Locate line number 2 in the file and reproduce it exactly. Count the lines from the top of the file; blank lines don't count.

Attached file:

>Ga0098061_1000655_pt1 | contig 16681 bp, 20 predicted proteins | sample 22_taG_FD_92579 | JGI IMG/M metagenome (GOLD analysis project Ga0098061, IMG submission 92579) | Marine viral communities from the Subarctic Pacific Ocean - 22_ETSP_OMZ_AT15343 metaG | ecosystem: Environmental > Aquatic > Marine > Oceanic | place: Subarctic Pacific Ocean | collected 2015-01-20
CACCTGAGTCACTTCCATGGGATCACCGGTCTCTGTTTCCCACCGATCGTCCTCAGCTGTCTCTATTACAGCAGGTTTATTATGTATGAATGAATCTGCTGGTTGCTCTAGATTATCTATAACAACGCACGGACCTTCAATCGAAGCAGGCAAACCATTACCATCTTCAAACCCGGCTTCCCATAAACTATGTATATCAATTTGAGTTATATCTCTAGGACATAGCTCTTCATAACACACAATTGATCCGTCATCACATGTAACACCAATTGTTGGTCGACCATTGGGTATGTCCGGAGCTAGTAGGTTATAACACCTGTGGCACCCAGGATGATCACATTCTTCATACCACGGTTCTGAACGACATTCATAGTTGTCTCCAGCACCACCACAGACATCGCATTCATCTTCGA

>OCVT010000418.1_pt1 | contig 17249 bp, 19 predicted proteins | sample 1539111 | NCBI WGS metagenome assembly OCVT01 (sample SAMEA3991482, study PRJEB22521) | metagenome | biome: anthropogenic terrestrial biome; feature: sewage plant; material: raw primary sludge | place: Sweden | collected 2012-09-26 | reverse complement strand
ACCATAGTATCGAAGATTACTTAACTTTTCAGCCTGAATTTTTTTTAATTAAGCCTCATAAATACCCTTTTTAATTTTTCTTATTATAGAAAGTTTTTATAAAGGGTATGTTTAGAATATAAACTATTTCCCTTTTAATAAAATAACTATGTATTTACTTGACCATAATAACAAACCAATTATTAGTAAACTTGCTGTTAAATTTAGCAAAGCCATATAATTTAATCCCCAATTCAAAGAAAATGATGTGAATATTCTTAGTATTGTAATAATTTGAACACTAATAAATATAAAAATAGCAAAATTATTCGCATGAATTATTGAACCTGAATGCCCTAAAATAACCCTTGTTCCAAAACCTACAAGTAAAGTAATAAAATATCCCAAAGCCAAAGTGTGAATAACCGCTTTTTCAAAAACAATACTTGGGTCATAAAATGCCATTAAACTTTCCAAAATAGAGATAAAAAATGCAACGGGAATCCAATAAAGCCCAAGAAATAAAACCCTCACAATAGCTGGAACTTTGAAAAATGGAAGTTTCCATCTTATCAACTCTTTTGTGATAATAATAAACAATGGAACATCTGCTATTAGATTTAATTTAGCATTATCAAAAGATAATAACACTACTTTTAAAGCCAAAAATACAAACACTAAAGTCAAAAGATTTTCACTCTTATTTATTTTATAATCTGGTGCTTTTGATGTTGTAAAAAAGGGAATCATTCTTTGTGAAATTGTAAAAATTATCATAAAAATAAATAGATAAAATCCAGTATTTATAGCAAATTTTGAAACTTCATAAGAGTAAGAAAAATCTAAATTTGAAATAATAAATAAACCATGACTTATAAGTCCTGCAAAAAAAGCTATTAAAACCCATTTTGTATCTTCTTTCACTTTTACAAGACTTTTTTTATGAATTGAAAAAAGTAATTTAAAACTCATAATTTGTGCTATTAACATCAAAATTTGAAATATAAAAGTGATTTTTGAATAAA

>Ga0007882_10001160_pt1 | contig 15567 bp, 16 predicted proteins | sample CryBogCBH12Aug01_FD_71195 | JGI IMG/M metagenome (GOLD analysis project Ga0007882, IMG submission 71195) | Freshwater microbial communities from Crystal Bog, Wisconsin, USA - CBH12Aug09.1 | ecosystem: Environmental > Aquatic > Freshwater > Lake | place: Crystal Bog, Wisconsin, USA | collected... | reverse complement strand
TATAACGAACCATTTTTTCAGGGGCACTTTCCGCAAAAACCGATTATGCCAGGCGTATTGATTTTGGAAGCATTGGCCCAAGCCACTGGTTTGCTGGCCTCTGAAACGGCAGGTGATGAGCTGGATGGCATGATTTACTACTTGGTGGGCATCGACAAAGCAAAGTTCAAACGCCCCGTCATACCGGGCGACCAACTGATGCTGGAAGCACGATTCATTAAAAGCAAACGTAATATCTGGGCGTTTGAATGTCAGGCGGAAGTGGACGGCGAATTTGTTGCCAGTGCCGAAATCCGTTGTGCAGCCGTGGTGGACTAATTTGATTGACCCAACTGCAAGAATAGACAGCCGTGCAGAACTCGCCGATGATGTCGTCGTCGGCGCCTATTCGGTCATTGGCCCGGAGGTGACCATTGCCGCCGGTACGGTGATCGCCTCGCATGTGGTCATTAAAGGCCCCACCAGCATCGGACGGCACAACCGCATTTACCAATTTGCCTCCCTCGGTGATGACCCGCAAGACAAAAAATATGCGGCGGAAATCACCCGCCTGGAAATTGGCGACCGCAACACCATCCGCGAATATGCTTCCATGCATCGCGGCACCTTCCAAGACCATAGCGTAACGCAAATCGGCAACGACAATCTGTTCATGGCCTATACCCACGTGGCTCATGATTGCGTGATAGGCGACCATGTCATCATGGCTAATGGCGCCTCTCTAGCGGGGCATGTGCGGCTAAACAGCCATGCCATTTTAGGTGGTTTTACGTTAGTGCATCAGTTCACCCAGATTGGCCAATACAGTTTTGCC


CACCTGAGTCACTTCCATGGGATCACCGGTCTCTGTTTCCCACCGATCGTCCTCAGCTGTCTCTATTACAGCAGGTTTATTATGTATGAATGAATCTGCTGGTTGCTCTAGATTATCTATAACAACGCACGGACCTTCAATCGAAGCAGGCAAACCATTACCATCTTCAAACCCGGCTTCCCATAAACTATGTATATCAATTTGAGTTATATCTCTAGGACATAGCTCTTCATAACACACAATTGATCCGTCATCACATGTAACACCAATTGTTGGTCGACCATTGGGTATGTCCGGAGCTAGTAGGTTATAACACCTGTGGCACCCAGGATGATCACATTCTTCATACCACGGTTCTGAACGACATTCATAGTTGTCTCCAGCACCACCACAGACATCGCATTCATCTTCGA